Then there are the pets--dogs, cats, rabbits, singing birds, parrots, anything that will enlist the interest of the children and serve as another tie binding them to their home. Interest in such things can be developed to such an extent that children will sometimes rather forego some other pleasure than leave home and neglect the things committed to their care. To foster this interest, the parents themselves must show a keen interest in their children's efforts, and always have a kind word of encouragement, appreciation or praise for their achievements, no matter how trivial and childish the latter may be.

Games and Toys

And finally, though most of the occupations I have spoken of really constitute excellent recreation if properly directed and not overdone, there must needs be also sheer amusements-- pleasurable pastimes, undisguised enjoyments, and care-free indulgence in interesting games. In these days of the player piano, the phonograph, and the radio, not to speak of the numerous playthings that electricity and other modern discoveries and inventions have produced, this phase of the problem of home life is not hard to solve. But even in those families that may be too poor to afford such luxuries, there need be no lack of amusement; for the old-fashioned games of lotto, dominoes, checkers, mill, cards, authors, and parchesi, all of which may be had for a few cents each, can still hold the interest of old and young alike. By one who has a little skill, many of these games can be fabricated at home with hardly any expense; and the fact that they are homemade often makes them the more enjoyable. Indeed, it is a quite common experience that few games are enjoyed more by children than those that are entirely their own invention.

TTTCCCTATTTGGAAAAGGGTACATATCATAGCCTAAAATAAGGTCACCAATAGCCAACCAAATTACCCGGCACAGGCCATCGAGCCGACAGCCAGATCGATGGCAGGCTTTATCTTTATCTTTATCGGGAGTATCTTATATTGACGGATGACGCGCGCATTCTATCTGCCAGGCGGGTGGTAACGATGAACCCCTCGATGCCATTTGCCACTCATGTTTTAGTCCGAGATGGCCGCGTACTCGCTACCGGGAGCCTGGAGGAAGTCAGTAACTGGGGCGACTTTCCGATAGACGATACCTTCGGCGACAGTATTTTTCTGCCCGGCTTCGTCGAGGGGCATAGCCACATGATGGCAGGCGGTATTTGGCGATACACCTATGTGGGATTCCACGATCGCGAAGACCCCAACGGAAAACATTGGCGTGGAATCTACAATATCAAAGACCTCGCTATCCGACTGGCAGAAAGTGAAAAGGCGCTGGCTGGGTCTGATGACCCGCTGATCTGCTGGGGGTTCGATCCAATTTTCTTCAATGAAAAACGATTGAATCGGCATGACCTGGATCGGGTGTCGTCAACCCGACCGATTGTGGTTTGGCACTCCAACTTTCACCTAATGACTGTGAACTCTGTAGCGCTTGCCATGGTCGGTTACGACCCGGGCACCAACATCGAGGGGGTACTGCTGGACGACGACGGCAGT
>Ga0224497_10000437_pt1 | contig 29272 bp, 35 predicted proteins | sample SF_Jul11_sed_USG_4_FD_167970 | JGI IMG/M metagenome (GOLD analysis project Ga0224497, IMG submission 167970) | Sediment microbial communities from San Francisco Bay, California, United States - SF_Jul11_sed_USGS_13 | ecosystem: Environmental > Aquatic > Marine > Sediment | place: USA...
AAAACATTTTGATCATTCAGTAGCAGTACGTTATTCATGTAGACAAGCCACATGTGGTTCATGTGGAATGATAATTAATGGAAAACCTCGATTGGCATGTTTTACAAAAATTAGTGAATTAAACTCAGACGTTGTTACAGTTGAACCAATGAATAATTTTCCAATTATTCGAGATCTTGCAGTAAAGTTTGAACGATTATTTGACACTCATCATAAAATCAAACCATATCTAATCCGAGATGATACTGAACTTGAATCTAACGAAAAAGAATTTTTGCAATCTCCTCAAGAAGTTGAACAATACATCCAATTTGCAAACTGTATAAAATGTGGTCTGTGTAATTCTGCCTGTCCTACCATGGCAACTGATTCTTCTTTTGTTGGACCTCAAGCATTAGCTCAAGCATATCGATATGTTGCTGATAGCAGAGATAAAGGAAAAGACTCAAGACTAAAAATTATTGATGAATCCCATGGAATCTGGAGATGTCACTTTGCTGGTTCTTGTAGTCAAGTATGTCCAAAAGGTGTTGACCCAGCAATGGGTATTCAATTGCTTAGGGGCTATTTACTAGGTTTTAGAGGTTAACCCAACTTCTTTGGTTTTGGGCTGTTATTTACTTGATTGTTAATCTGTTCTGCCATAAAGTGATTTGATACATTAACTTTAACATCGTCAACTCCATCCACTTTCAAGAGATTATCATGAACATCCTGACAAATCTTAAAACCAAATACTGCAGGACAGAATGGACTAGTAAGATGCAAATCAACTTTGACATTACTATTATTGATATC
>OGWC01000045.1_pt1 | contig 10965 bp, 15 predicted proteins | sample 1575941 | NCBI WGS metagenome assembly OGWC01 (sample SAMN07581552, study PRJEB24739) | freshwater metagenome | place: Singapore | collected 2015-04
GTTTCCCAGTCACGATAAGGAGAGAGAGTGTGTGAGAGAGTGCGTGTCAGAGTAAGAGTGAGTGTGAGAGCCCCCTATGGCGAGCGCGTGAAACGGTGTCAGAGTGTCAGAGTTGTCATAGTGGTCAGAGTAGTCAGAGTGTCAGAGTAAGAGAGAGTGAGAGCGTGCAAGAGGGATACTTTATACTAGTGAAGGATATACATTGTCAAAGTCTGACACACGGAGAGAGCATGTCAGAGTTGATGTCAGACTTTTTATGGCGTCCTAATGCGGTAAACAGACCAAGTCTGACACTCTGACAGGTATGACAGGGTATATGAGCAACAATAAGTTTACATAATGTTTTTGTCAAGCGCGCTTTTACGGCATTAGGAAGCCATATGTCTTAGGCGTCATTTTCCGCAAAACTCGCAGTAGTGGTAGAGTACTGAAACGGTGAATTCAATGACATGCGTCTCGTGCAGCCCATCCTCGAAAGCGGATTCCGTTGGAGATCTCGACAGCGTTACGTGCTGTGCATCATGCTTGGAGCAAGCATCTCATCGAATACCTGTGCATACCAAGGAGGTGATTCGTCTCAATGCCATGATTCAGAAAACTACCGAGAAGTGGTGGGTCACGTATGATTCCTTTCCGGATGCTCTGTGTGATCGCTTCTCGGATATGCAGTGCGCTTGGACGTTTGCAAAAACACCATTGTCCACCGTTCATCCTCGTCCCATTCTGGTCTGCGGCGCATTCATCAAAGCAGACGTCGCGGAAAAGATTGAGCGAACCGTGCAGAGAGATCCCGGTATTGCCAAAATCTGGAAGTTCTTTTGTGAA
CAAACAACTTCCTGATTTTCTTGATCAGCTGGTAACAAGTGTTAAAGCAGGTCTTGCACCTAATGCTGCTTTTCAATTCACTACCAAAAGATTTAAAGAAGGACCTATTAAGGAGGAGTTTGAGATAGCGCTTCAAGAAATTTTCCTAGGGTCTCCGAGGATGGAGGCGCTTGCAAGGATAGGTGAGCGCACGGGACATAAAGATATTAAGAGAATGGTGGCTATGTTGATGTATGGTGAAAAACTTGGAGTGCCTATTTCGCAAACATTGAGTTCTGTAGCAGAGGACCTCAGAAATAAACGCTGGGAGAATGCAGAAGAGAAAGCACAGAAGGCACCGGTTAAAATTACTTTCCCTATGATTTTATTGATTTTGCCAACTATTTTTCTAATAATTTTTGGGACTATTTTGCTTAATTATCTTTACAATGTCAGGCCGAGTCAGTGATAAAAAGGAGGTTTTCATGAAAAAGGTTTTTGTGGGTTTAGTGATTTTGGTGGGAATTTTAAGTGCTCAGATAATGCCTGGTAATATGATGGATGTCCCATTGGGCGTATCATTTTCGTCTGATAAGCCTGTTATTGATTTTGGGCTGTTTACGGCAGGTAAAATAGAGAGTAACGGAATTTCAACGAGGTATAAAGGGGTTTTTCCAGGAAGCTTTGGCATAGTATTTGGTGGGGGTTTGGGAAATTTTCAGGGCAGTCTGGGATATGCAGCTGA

Not Too Many Inhibitions

There is just one more bit of advice that I think should be given in this chapter and that is: Let there not be too many inhibitions in the home! Those who must guard against excess in this point are the mothers and the elder sisters. It goes without saying that even the members of the family will not enjoy staying at home, if they are not made to feel at home; and no one can really feel at home, if he is hampered at every turn by instructions and reminders not to do this and to avoid that. Discipline and order there should be, of course; but it need not be the discipline and order of the church or schoolroom. The very proximity of the walls and ceiling impose a certain amount of restraint that is absent out of doors; but it need not be the restraint demanded by the presence of strangers. Yes, mother dear, and dear elder sister, train your dear ones in orderliness and neatness and well-bred deportment; but let it be done with the sweet reasonableness of a mother and sister, and not with the tyrannical imperiousness of a Xantippe. If undue restraint is placed on them at home, your growing boys and girls will soon find an opportunity of escaping to more congenial places of amusement; and then, instead of spending your evenings in the midst of a joyful, if perhaps a little too noisy family, you will be left to keep late and lonely vigils worrying over your wandering boys and girls and perhaps over the head of the house himself.

Make Everyone Feel at Home

By all means, then, let the home folks be made to feel at home. Let the father of the house occupy the finest easy chair, even if he is not arrayed in his Sunday clothes. Let the grown-up sons smoke in the sitting room or in the parlor, even if the smoke does stain the curtains or the wall paper. Let there be music and song and games at the time for recreation, even if they are somewhat noisy. Let the children have their own theatricals, if they like to; let there be an abundance of clean wholesome reading matter, picture books, puzzles, and toys; let the parents themselves join in or at least show an interest in the amusements of their children, and the home will become so attractive that there will rarely be any temptation to seek recreation elsewhere.